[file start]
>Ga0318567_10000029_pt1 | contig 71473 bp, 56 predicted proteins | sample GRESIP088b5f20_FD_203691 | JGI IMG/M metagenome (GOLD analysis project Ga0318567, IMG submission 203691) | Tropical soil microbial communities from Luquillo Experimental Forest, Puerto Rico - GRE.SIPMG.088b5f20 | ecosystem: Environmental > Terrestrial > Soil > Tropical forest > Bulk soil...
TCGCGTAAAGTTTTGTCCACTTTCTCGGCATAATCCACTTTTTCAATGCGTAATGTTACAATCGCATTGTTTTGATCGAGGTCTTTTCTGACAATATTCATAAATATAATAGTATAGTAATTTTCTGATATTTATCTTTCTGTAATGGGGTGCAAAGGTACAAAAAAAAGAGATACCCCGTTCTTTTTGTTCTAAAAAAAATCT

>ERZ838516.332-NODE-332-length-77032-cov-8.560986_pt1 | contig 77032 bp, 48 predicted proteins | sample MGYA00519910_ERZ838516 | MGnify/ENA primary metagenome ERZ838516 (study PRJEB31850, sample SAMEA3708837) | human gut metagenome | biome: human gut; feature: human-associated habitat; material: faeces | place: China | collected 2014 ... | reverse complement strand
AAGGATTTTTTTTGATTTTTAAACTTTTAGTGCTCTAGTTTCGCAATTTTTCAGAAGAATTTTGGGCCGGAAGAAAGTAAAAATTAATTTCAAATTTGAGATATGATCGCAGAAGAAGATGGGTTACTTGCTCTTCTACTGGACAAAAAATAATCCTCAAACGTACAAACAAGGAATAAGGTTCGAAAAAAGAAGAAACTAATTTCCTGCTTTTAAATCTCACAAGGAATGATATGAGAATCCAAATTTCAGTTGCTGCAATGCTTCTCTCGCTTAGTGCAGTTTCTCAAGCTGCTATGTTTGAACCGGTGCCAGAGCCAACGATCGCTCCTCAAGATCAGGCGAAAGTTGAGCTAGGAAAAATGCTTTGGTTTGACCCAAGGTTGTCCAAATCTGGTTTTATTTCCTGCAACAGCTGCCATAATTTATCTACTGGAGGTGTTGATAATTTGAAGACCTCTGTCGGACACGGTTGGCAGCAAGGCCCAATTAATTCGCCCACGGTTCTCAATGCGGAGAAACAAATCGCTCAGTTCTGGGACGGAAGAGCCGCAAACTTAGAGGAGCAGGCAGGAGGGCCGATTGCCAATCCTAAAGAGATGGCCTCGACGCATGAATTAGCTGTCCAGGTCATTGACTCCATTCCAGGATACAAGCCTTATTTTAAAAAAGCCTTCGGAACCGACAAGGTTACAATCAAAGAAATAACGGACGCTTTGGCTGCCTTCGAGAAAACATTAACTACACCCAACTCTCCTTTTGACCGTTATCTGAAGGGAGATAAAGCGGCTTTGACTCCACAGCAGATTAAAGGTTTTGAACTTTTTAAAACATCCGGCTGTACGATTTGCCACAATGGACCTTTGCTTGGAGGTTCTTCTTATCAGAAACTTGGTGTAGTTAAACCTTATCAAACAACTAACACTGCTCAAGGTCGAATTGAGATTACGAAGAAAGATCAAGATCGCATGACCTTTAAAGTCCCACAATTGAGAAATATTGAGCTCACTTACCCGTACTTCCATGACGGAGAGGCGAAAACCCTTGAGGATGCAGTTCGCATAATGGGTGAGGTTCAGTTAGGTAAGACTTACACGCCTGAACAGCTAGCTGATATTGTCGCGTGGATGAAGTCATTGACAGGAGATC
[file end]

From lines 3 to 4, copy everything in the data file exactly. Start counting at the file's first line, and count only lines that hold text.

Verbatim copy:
>ERZ838516.332-NODE-332-length-77032-cov-8.560986_pt1 | contig 77032 bp, 48 predicted proteins | sample MGYA00519910_ERZ838516 | MGnify/ENA primary metagenome ERZ838516 (study PRJEB31850, sample SAMEA3708837) | human gut metagenome | biome: human gut; feature: human-associated habitat; material: faeces | place: China | collected 2014 ... | reverse complement strand
AAGGATTTTTTTTGATTTTTAAACTTTTAGTGCTCTAGTTTCGCAATTTTTCAGAAGAATTTTGGGCCGGAAGAAAGTAAAAATTAATTTCAAATTTGAGATATGATCGCAGAAGAAGATGGGTTACTTGCTCTTCTACTGGACAAAAAATAATCCTCAAACGTACAAACAAGGAATAAGGTTCGAAAAAAGAAGAAACTAATTTCCTGCTTTTAAATCTCACAAGGAATGATATGAGAATCCAAATTTCAGTTGCTGCAATGCTTCTCTCGCTTAGTGCAGTTTCTCAAGCTGCTATGTTTGAACCGGTGCCAGAGCCAACGATCGCTCCTCAAGATCAGGCGAAAGTTGAGCTAGGAAAAATGCTTTGGTTTGACCCAAGGTTGTCCAAATCTGGTTTTATTTCCTGCAACAGCTGCCATAATTTATCTACTGGAGGTGTTGATAATTTGAAGACCTCTGTCGGACACGGTTGGCAGCAAGGCCCAATTAATTCGCCCACGGTTCTCAATGCGGAGAAACAAATCGCTCAGTTCTGGGACGGAAGAGCCGCAAACTTAGAGGAGCAGGCAGGAGGGCCGATTGCCAATCCTAAAGAGATGGCCTCGACGCATGAATTAGCTGTCCAGGTCATTGACTCCATTCCAGGATACAAGCCTTATTTTAAAAAAGCCTTCGGAACCGACAAGGTTACAATCAAAGAAATAACGGACGCTTTGGCTGCCTTCGAGAAAACATTAACTACACCCAACTCTCCTTTTGACCGTTATCTGAAGGGAGATAAAGCGGCTTTGACTCCACAGCAGATTAAAGGTTTTGAACTTTTTAAAACATCCGGCTGTACGATTTGCCACAATGGACCTTTGCTTGGAGGTTCTTCTTATCAGAAACTTGGTGTAGTTAAACCTTATCAAACAACTAACACTGCTCAAGGTCGAATTGAGATTACGAAGAAAGATCAAGATCGCATGACCTTTAAAGTCCCACAATTGAGAAATATTGAGCTCACTTACCCGTACTTCCATGACGGAGAGGCGAAAACCCTTGAGGATGCAGTTCGCATAATGGGTGAGGTTCAGTTAGGTAAGACTTACACGCCTGAACAGCTAGCTGATATTGTCGCGTGGATGAAGTCATTGACAGGAGATC